Why You Should Read the HOA Docs Before Making an Offer

Whether you’re thinking about buying and financing a condo or maybe you’ve got your eye on a home located in an area governed by a Homeowners Association, or HOA, beyond considerations such as price, location and other buying factors you need to know what you’re getting into. When buying real estate in what is referred to as a “common interest development” where the buyers own their home outright but share other areas equally with the other owners, you need to review the documents that outline the legal, financial and operational responsibilities of the HOA outlined in the “covenants, conditions and restrictions.”  Why? There are several reasons, some more important than others, but without time to properly review the rules you must follow once you buy, you might very well get a bad case of buyer’s remorse.

If you’ve lived in a property managed by an HOA you’re probably familiar with the duties of property management but if you haven’t then you might be a bit surprised. For example, some units may not accept short-term rentals. If you’re of the idea that you can pick up some extra cash while you’re on vacation and list your home in Airbnb but the HOA says you can’t, well, you can’t. If you enjoy cooking out on your patio there might be a restriction that says you can’t do that. You might also be fined if you leave patio furniture out on the deck overnight. Typically such HOA guidelines aren’t that harsh but the rules listed here are not unheard of.

What about the financials? Each month when you make your mortgage payment you’ll also make an installment payment toward your annual HOA dues. These dues go to a contingency fund used to make unexpected repairs. But if the HOA has doled out funds to make more than a few repairs over the past year there might be an issue with the quality of construction. Too many expenses and the reserves get a bit too low and the property owners are hit for an unexpected special assessment. The financials will show you how much money is in reserves. How much should be put back each month?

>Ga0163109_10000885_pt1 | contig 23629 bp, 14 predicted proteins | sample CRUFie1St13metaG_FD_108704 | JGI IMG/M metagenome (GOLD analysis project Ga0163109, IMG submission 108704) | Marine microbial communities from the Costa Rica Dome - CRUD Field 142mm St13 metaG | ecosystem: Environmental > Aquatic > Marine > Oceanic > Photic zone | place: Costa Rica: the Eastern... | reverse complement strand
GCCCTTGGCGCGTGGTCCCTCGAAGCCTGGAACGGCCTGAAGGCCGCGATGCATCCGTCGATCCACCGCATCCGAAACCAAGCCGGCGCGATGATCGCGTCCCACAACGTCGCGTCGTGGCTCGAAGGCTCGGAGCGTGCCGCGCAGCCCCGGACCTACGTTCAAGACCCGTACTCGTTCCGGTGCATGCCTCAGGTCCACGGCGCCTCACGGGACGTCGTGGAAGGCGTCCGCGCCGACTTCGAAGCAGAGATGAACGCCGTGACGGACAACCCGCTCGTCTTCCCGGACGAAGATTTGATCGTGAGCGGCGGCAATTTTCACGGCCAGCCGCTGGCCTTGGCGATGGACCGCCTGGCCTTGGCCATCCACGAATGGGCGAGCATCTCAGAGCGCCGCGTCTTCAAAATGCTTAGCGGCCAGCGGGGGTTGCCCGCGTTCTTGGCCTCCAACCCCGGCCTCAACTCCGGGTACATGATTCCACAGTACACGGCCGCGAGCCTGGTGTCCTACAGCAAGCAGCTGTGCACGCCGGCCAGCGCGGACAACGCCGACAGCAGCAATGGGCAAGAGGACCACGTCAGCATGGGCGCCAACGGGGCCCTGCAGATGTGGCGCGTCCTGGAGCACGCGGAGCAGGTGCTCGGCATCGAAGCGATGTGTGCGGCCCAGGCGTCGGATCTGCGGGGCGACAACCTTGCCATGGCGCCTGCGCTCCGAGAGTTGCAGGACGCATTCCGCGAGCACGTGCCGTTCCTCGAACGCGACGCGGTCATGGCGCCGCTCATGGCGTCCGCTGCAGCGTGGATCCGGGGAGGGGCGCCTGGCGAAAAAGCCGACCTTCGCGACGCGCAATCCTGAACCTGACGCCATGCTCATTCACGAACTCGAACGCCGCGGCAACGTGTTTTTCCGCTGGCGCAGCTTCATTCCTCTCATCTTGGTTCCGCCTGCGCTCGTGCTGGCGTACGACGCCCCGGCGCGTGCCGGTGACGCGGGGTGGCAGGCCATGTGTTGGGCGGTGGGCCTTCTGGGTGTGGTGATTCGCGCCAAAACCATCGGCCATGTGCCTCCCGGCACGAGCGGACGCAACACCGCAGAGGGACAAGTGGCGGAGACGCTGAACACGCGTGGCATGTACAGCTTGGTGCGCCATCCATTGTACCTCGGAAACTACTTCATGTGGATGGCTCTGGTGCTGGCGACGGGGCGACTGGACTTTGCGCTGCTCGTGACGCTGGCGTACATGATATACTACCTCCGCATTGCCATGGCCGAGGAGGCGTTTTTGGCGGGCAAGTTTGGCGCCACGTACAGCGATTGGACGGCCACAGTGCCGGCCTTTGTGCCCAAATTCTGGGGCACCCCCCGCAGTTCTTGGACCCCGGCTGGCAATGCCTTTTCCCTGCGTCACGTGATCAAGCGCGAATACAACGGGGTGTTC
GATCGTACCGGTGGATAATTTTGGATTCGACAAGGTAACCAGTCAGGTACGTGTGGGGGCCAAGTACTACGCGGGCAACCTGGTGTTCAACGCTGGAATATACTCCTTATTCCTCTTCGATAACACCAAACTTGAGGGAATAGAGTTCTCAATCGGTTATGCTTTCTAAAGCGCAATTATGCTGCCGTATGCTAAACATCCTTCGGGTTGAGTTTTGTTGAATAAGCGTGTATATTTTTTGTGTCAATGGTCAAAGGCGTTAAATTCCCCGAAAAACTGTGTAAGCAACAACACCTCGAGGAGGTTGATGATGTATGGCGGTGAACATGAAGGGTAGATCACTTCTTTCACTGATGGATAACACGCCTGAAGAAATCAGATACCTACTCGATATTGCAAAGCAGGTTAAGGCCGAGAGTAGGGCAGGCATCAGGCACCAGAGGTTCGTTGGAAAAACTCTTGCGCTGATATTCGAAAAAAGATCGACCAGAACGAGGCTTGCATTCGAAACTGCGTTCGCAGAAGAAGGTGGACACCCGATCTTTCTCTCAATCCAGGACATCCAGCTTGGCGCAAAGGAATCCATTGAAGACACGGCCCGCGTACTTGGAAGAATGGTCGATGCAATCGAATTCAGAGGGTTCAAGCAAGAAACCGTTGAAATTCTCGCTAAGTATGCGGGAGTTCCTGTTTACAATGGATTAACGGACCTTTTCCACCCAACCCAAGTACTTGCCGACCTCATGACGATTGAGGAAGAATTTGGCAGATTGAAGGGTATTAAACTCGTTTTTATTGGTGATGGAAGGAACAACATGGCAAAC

Lenders typically require there be at least 10 percent of the annual budget saved away as reserves. There should also be adequate insurance coverage both for any property damage, common areas and a liability policy with at least $1 million in coverage. Note, you’re responsible for your own insurance coverage that protects the interior space of your condo or your single family home. The HOA policy covers the commonly owned areas. Past minutes of board meetings will also reveal any previous or current litigation between the HOA and a third party. When financing a property with an HOA, any current or pending litigation must be settled prior to the funding of any loan.

When there are deficiencies noted by the HOA a responsible association will remedy the issues needing attention. Negative issues affect property values and when a project is known to have structural issues, financial problems and is overly zealous as it relates to lawsuits. When you apply for a loan to finance a property in an HOA, take some time to read the rules governing the project. Before you make an offer, perform your own due diligence and ask the HOA for a copy of their CC&Rs. You might have to have your agent make the request for you and there may be a fee, but it’s a small price to pay knowing you’re buying in a responsibly managed project.

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